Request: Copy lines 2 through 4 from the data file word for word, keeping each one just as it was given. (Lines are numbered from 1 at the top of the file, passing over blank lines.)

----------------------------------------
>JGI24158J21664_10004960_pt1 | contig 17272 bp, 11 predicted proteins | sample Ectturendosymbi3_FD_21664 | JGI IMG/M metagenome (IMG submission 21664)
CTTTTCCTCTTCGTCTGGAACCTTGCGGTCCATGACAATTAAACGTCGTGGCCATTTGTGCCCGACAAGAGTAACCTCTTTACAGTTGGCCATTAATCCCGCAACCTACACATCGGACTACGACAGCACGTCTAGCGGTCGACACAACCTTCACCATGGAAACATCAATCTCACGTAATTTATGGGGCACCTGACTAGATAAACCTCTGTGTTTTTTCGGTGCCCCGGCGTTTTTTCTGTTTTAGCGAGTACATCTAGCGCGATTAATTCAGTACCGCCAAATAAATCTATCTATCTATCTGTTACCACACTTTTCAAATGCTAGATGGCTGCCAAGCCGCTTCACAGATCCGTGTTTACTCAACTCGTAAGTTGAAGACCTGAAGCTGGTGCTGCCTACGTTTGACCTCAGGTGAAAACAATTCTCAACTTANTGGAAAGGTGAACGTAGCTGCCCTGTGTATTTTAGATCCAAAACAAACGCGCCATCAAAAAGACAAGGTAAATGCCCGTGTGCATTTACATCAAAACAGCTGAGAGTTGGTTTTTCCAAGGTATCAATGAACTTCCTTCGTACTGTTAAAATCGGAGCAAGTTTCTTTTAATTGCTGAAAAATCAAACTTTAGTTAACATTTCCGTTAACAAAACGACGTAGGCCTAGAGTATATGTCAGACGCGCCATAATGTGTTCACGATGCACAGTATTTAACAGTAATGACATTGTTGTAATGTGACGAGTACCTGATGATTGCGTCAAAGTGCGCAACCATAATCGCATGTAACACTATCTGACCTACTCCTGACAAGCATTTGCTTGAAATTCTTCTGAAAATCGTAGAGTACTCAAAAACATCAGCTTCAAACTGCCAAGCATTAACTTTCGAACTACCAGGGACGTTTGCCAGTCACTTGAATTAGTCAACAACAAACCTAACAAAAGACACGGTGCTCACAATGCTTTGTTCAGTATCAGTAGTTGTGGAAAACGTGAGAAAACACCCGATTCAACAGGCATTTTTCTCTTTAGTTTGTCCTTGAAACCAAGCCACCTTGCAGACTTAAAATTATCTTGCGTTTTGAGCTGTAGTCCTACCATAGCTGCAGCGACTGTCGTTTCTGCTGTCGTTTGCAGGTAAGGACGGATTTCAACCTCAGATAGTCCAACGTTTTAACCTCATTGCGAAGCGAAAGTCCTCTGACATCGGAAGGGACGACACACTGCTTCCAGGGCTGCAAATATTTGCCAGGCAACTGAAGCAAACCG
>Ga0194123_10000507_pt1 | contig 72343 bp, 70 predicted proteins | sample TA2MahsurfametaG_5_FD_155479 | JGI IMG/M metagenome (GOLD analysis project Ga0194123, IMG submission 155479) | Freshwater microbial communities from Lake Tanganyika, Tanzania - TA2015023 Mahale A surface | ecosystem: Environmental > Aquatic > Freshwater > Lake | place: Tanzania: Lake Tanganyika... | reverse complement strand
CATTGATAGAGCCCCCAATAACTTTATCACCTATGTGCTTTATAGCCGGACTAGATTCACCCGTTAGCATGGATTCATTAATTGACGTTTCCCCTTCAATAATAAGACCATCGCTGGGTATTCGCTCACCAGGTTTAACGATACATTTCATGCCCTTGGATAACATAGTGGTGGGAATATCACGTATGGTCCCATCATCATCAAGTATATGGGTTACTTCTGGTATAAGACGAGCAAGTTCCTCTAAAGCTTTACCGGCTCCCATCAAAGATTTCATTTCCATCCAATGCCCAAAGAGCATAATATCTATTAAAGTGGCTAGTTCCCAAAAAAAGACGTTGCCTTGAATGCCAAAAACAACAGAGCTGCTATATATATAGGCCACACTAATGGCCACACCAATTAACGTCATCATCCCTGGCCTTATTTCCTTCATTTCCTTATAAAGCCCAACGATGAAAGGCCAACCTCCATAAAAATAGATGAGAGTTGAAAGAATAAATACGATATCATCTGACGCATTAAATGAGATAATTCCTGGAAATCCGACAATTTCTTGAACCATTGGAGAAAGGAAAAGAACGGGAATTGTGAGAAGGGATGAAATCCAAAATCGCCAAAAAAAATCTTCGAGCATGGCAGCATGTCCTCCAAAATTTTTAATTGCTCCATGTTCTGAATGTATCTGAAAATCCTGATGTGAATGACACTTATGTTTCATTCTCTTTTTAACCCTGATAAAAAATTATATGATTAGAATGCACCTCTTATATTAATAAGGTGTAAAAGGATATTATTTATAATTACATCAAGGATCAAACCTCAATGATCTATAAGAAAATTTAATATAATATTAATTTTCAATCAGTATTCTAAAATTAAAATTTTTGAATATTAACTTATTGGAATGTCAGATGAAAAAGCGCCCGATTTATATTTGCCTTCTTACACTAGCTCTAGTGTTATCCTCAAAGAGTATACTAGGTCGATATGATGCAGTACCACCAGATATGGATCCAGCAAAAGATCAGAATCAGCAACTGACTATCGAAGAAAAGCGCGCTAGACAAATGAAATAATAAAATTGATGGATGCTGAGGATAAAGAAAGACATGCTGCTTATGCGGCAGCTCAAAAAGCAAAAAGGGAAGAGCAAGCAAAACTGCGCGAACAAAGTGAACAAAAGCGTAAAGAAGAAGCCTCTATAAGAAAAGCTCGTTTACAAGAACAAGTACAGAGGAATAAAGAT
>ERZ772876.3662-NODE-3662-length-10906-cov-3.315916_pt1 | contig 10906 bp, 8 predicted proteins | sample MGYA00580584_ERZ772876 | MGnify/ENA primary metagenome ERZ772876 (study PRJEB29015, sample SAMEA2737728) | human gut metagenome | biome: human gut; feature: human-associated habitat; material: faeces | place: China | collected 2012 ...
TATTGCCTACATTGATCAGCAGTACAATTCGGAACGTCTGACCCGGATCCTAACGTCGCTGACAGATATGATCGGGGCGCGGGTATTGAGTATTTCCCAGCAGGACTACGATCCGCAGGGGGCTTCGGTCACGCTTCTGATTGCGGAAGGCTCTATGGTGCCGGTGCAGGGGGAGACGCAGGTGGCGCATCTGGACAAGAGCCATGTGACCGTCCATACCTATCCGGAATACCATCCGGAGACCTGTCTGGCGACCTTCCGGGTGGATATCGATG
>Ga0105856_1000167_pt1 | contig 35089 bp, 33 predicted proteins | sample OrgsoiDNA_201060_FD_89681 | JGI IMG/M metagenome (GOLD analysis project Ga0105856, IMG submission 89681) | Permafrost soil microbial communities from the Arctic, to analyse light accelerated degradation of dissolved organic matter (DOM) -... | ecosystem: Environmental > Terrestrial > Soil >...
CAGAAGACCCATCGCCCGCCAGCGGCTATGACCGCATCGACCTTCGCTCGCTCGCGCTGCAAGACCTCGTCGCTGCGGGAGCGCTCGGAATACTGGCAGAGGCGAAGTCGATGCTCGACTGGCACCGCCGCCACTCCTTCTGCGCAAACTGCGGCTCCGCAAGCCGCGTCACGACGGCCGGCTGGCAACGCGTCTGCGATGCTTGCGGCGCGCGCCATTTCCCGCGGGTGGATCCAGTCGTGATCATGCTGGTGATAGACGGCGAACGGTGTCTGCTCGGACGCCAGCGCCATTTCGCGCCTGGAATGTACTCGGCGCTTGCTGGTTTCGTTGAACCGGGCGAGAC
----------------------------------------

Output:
CTTTTCCTCTTCGTCTGGAACCTTGCGGTCCATGACAATTAAACGTCGTGGCCATTTGTGCCCGACAAGAGTAACCTCTTTACAGTTGGCCATTAATCCCGCAACCTACACATCGGACTACGACAGCACGTCTAGCGGTCGACACAACCTTCACCATGGAAACATCAATCTCACGTAATTTATGGGGCACCTGACTAGATAAACCTCTGTGTTTTTTCGGTGCCCCGGCGTTTTTTCTGTTTTAGCGAGTACATCTAGCGCGATTAATTCAGTACCGCCAAATAAATCTATCTATCTATCTGTTACCACACTTTTCAAATGCTAGATGGCTGCCAAGCCGCTTCACAGATCCGTGTTTACTCAACTCGTAAGTTGAAGACCTGAAGCTGGTGCTGCCTACGTTTGACCTCAGGTGAAAACAATTCTCAACTTANTGGAAAGGTGAACGTAGCTGCCCTGTGTATTTTAGATCCAAAACAAACGCGCCATCAAAAAGACAAGGTAAATGCCCGTGTGCATTTACATCAAAACAGCTGAGAGTTGGTTTTTCCAAGGTATCAATGAACTTCCTTCGTACTGTTAAAATCGGAGCAAGTTTCTTTTAATTGCTGAAAAATCAAACTTTAGTTAACATTTCCGTTAACAAAACGACGTAGGCCTAGAGTATATGTCAGACGCGCCATAATGTGTTCACGATGCACAGTATTTAACAGTAATGACATTGTTGTAATGTGACGAGTACCTGATGATTGCGTCAAAGTGCGCAACCATAATCGCATGTAACACTATCTGACCTACTCCTGACAAGCATTTGCTTGAAATTCTTCTGAAAATCGTAGAGTACTCAAAAACATCAGCTTCAAACTGCCAAGCATTAACTTTCGAACTACCAGGGACGTTTGCCAGTCACTTGAATTAGTCAACAACAAACCTAACAAAAGACACGGTGCTCACAATGCTTTGTTCAGTATCAGTAGTTGTGGAAAACGTGAGAAAACACCCGATTCAACAGGCATTTTTCTCTTTAGTTTGTCCTTGAAACCAAGCCACCTTGCAGACTTAAAATTATCTTGCGTTTTGAGCTGTAGTCCTACCATAGCTGCAGCGACTGTCGTTTCTGCTGTCGTTTGCAGGTAAGGACGGATTTCAACCTCAGATAGTCCAACGTTTTAACCTCATTGCGAAGCGAAAGTCCTCTGACATCGGAAGGGACGACACACTGCTTCCAGGGCTGCAAATATTTGCCAGGCAACTGAAGCAAACCG
>Ga0194123_10000507_pt1 | contig 72343 bp, 70 predicted proteins | sample TA2MahsurfametaG_5_FD_155479 | JGI IMG/M metagenome (GOLD analysis project Ga0194123, IMG submission 155479) | Freshwater microbial communities from Lake Tanganyika, Tanzania - TA2015023 Mahale A surface | ecosystem: Environmental > Aquatic > Freshwater > Lake | place: Tanzania: Lake Tanganyika... | reverse complement strand
CATTGATAGAGCCCCCAATAACTTTATCACCTATGTGCTTTATAGCCGGACTAGATTCACCCGTTAGCATGGATTCATTAATTGACGTTTCCCCTTCAATAATAAGACCATCGCTGGGTATTCGCTCACCAGGTTTAACGATACATTTCATGCCCTTGGATAACATAGTGGTGGGAATATCACGTATGGTCCCATCATCATCAAGTATATGGGTTACTTCTGGTATAAGACGAGCAAGTTCCTCTAAAGCTTTACCGGCTCCCATCAAAGATTTCATTTCCATCCAATGCCCAAAGAGCATAATATCTATTAAAGTGGCTAGTTCCCAAAAAAAGACGTTGCCTTGAATGCCAAAAACAACAGAGCTGCTATATATATAGGCCACACTAATGGCCACACCAATTAACGTCATCATCCCTGGCCTTATTTCCTTCATTTCCTTATAAAGCCCAACGATGAAAGGCCAACCTCCATAAAAATAGATGAGAGTTGAAAGAATAAATACGATATCATCTGACGCATTAAATGAGATAATTCCTGGAAATCCGACAATTTCTTGAACCATTGGAGAAAGGAAAAGAACGGGAATTGTGAGAAGGGATGAAATCCAAAATCGCCAAAAAAAATCTTCGAGCATGGCAGCATGTCCTCCAAAATTTTTAATTGCTCCATGTTCTGAATGTATCTGAAAATCCTGATGTGAATGACACTTATGTTTCATTCTCTTTTTAACCCTGATAAAAAATTATATGATTAGAATGCACCTCTTATATTAATAAGGTGTAAAAGGATATTATTTATAATTACATCAAGGATCAAACCTCAATGATCTATAAGAAAATTTAATATAATATTAATTTTCAATCAGTATTCTAAAATTAAAATTTTTGAATATTAACTTATTGGAATGTCAGATGAAAAAGCGCCCGATTTATATTTGCCTTCTTACACTAGCTCTAGTGTTATCCTCAAAGAGTATACTAGGTCGATATGATGCAGTACCACCAGATATGGATCCAGCAAAAGATCAGAATCAGCAACTGACTATCGAAGAAAAGCGCGCTAGACAAATGAAATAATAAAATTGATGGATGCTGAGGATAAAGAAAGACATGCTGCTTATGCGGCAGCTCAAAAAGCAAAAAGGGAAGAGCAAGCAAAACTGCGCGAACAAAGTGAACAAAAGCGTAAAGAAGAAGCCTCTATAAGAAAAGCTCGTTTACAAGAACAAGTACAGAGGAATAAAGAT